So You Want to a Pet Dragon?

By Tania Pourat

Illustrated by Tristan Tait

Mascot Books, December 2020

Be a Big Hero

By Jennifer Bacon

Illustrated by Lara Calleja

Mascot Books, December 2020

Scromlette the Omelet Chef

By Zach Christensen

Illustrated by Chiara Civati

Mascot Books, December 2020

Finding Feelings

By Jennifer Gafford

Illustrated by Terri Kelleher

Mascot Books, December 2020

So, you want a pet dragon? Of course I do! I loved this adorable and funny picture about about how to care for your dragon (or else). Easy reading, wonderful illustrations, and plenty of enjoyment to go around. I’m pretty sure I now know enough to care for my own dragon. So You Want a Pet Dragon? is a great read!

Amazon Blurb:

Taking care of a pet is no easy task, and a dragon is no exception. Luckily, this book has all the tips and tricks you’ll need to take care of your very own feisty, fiery friend. Simply follow this advice, and see for yourself how rewarding owning a pet dragon can be!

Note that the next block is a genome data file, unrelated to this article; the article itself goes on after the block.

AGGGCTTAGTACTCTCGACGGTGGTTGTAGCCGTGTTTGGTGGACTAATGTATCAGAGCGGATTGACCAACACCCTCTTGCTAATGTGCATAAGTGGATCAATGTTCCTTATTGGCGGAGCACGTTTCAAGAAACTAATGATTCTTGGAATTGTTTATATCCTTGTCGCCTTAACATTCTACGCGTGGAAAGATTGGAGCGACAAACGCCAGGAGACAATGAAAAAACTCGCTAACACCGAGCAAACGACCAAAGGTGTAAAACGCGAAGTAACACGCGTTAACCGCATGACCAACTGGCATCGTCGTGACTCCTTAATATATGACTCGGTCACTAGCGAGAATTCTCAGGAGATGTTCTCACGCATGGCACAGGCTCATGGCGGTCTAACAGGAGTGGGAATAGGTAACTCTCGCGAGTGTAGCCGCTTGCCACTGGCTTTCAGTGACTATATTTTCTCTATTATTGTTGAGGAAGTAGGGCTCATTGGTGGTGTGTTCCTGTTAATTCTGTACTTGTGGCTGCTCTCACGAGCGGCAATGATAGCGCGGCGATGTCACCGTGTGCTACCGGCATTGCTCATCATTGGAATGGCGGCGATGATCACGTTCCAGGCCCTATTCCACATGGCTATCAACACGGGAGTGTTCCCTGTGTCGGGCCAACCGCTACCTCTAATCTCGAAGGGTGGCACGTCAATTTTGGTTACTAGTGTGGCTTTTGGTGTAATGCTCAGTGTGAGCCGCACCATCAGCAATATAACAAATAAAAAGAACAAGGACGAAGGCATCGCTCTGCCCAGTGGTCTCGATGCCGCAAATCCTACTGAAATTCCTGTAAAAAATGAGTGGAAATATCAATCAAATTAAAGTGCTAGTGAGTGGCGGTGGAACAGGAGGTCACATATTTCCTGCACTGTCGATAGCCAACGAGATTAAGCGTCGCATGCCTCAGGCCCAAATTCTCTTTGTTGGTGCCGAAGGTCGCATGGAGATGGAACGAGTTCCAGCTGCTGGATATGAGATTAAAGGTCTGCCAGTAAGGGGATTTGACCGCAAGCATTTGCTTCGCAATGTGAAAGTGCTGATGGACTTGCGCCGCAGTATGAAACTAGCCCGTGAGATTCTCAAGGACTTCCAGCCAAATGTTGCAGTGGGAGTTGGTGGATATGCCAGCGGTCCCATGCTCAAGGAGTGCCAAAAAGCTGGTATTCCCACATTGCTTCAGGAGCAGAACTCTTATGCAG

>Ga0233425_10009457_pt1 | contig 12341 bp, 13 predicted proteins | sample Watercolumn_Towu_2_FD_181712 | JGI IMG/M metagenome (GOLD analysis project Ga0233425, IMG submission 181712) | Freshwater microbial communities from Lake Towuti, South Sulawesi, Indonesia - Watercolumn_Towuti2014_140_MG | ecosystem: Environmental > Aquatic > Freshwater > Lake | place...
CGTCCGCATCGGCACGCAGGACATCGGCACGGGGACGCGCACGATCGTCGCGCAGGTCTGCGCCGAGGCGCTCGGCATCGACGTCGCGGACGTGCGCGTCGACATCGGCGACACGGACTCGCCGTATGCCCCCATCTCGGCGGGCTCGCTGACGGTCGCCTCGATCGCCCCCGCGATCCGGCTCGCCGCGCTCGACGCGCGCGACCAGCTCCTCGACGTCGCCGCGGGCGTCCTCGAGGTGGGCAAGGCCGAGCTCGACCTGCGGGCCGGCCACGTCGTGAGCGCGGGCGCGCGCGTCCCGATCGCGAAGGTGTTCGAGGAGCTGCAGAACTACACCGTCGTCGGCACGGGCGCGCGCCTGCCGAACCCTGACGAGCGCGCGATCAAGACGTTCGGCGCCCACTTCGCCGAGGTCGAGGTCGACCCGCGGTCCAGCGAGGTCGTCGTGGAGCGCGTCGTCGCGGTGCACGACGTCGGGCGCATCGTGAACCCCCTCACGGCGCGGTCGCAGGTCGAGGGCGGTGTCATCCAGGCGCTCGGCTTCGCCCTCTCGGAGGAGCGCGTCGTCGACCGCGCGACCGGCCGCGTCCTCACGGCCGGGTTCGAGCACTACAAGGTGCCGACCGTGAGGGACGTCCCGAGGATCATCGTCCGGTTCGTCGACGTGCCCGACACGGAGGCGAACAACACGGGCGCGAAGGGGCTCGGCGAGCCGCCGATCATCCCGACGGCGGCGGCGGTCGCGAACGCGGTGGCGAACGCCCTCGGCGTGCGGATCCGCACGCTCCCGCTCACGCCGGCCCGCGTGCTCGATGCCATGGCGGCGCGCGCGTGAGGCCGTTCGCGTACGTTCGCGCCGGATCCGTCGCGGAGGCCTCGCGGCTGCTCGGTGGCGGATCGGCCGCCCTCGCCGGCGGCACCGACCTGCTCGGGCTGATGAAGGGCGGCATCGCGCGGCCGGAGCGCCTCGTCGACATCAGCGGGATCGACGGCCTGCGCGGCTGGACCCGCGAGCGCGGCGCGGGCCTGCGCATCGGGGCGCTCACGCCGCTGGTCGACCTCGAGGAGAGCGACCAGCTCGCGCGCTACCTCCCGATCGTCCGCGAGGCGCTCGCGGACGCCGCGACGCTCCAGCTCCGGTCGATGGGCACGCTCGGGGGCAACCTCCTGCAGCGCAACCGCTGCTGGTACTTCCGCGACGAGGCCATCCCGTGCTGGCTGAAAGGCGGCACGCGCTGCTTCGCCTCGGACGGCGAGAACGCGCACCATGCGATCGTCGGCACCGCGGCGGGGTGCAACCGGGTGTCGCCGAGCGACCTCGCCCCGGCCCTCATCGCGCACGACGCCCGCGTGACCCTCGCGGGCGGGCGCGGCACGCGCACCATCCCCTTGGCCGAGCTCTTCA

I appreciate the message of this book, something I taught to my children and now my grands. Care for the world around us. Be a Big Hero focuses on how garbage negatively impacts our oceans and rivers. But it also goes on to suggest very concrete ways to help solve the problems of trash in our bodies of water. Told in rhyme, this story shows how wildlife struggles with trash and offers some solutions for readers to take action in caring for the natural world. Great environmental message!

Amazon Blurb: